Recently, the development of digital EEG technology has enabled us to visualize EEG activities of wider frequency bands in addition to conventional 'Berger bands'. We could record the low frequency activities below 1 Hz and also the high frequency activities above 200 Hz, and utilize such novel information as DC shift (infra-slow) and high frequency oscillations (HFO). Both activities have been found in epileptogenic areas, and have received much attention as new surrogate biomarkers of epileptic focus. However, the definition and methods of recoding/analysis have not been well established so that it would be difficult to compare previous reports from various institutes. Previously the standardization of clinical practice parameter in recording and analysis of ictal DC shifts and ictal HFOs was proposed based on multi-institutional collaborative study about wide-band EEG analysis of ictal electrocorticogram by AMED (J. Jpn. Epil. Soc. 2017; 35: 3-13). We are now presenting the revised proposal by adding and rectifying several points after the collaboration of several academic societies of clinical neuroscience in Japan.
We investigated 126 epilepsy patients who received medical certification for fitness to drive at our adult epilepsy outpatient clinic. Of 126 patients, 25 (19.8%) had recurrence of a seizure after the medical certificate was issued. Of these 25 patients, nine exhibited poor therapeutic compliance, such as neglecting to take medicine. For patients receiving a certificate within 2 to 5 years of seizure, seizure inhibition rates were 88.3% in the 2nd year, and 75.6% in the 5th year. For patients receiving a certificate 5 years or more after seizure, seizure inhibition rates were 98.0% in both the 2nd year and the 5th year. We examined the cause of seizure recurrence in patients with good compliance. A longer period from the start of treatment to seizure inhibition, higher age of seizure onset, and electroencephalographic findings of generalized epileptic discharge were predictive factors for seizure recurrence.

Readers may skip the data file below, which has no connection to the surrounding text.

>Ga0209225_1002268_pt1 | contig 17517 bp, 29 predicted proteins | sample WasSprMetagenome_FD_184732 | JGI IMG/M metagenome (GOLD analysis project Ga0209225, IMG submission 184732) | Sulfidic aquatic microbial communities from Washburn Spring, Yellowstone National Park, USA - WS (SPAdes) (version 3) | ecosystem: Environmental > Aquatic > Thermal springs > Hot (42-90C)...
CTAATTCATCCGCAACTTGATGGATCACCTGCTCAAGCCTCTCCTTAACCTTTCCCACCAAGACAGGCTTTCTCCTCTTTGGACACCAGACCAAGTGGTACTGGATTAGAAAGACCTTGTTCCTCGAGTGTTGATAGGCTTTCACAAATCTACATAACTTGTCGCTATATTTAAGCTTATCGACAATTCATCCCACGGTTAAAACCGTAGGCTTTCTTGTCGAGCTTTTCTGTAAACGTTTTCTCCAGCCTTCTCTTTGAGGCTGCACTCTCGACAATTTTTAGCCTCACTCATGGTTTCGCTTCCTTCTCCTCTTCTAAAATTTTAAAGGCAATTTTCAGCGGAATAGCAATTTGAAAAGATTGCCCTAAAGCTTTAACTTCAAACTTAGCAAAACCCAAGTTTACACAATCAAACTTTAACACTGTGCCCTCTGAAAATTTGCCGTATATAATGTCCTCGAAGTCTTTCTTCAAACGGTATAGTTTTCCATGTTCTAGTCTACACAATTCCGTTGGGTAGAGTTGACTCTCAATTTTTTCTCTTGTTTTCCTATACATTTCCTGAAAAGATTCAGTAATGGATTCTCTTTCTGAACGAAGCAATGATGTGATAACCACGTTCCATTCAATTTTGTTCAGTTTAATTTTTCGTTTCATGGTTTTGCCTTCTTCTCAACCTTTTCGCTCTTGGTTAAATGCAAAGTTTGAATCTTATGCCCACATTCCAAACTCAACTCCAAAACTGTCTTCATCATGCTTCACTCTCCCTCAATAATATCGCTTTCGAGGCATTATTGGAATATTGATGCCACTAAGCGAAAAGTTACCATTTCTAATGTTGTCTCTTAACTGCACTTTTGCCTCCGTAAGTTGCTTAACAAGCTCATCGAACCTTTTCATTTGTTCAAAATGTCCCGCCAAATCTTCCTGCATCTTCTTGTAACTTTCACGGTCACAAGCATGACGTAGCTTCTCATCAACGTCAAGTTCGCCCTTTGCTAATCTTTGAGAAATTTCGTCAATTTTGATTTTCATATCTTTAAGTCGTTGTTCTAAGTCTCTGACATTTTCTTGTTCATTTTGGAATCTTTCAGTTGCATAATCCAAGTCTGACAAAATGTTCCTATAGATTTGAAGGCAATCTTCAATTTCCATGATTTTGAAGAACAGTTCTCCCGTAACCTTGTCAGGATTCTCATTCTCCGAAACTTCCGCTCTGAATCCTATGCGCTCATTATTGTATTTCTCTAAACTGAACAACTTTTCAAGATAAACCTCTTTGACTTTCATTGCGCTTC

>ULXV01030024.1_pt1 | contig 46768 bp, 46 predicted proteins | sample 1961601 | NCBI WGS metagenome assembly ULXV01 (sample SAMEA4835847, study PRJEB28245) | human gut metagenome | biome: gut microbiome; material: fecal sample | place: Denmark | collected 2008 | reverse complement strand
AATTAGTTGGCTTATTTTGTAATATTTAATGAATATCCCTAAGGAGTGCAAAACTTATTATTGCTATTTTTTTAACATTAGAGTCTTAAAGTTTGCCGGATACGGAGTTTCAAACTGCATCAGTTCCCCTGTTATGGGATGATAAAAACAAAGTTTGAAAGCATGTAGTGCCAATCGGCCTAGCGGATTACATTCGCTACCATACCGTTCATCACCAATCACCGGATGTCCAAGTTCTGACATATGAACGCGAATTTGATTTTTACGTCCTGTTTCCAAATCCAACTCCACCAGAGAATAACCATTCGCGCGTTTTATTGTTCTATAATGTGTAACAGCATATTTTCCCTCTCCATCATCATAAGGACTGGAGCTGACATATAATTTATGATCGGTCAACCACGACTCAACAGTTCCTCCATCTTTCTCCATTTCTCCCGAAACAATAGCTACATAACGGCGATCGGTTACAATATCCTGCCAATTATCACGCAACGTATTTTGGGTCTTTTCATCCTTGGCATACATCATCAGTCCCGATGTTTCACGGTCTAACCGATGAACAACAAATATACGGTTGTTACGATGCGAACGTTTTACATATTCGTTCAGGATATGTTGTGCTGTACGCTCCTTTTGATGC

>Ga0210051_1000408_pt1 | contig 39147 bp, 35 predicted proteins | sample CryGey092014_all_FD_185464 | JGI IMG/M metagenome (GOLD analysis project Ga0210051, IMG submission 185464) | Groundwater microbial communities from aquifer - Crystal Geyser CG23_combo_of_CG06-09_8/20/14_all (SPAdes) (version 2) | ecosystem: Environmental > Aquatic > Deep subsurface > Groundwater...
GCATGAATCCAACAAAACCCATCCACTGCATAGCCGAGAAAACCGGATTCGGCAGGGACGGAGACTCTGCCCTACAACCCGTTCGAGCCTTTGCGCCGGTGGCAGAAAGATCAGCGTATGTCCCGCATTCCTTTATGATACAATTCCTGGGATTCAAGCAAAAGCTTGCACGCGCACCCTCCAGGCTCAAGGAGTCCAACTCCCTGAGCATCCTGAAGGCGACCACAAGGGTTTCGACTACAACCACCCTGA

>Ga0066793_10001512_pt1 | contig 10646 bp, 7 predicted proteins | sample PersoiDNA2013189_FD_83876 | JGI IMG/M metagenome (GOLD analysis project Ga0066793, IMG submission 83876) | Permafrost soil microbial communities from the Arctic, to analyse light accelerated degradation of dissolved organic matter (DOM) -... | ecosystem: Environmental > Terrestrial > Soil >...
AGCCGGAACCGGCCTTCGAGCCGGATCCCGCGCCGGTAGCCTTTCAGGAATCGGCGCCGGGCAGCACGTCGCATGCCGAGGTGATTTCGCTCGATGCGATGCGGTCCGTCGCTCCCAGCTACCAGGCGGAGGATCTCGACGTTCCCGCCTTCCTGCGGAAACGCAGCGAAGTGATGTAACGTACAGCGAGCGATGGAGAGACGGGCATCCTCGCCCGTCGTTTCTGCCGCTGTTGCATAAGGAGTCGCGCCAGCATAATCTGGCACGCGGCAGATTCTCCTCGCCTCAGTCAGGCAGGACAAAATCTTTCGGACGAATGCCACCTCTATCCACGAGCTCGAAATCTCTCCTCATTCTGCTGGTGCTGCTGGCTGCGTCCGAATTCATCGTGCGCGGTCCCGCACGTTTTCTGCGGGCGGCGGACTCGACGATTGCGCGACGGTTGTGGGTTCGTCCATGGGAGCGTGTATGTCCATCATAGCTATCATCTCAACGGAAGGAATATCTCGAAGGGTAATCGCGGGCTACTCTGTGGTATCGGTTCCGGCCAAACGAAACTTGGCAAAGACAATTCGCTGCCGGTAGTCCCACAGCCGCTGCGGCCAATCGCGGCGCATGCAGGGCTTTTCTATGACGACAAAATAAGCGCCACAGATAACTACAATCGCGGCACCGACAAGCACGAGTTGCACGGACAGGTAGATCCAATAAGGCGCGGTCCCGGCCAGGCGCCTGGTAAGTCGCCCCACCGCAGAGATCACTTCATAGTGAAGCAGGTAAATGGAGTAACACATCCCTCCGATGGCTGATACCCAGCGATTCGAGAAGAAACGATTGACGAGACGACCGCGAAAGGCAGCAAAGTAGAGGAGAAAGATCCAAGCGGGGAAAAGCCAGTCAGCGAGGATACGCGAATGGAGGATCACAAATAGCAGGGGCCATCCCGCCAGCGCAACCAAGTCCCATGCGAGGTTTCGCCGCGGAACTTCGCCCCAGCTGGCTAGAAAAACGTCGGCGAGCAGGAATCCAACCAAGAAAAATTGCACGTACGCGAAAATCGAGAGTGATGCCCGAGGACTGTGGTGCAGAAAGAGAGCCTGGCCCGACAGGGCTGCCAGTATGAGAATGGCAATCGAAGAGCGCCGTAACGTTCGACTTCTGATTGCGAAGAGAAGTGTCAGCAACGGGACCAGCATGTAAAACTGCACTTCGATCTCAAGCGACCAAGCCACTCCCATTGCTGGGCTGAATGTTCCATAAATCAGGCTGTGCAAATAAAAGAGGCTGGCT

The current results suggested that it is appropriate for epilepsy patients with good compliance to receive certification for fitness to drive on the basis of Japanese Road Traffic Law.
The safety and efficacy of epilepsy surgery for mesial temporal lobe epilepsy have been established. However, some patients show psychiatric comorbidity after epilepsy surgery. It is possible that psychiatric symptoms are induced by antiepileptic drugs (AED). An early withdrawal of AED after epilepsy surgery may be a risk factor for seizure recurrence.
Here we describe a case of a 19-year-old female who had intractable epilepsy. She also had focal impaired awareness seizures with epigastric rising sensation. She was diagnosed with right mesial temporal lobe epilepsy, and focus resection was thus performed. After epilepsy surgery she started having depression and aggression episodes. Therefore, the dosage of AED was reduced, and she started taking selective serotonin reuptake inhibitors at two months after surgery. Subsequently, psychiatric symptoms improved, and she remained seizure freedom.
Normal postoperative electroencephalogram findings, seizure freedom after epilepsy surgery, and complete resection may be the indications for the early withdrawal of AED.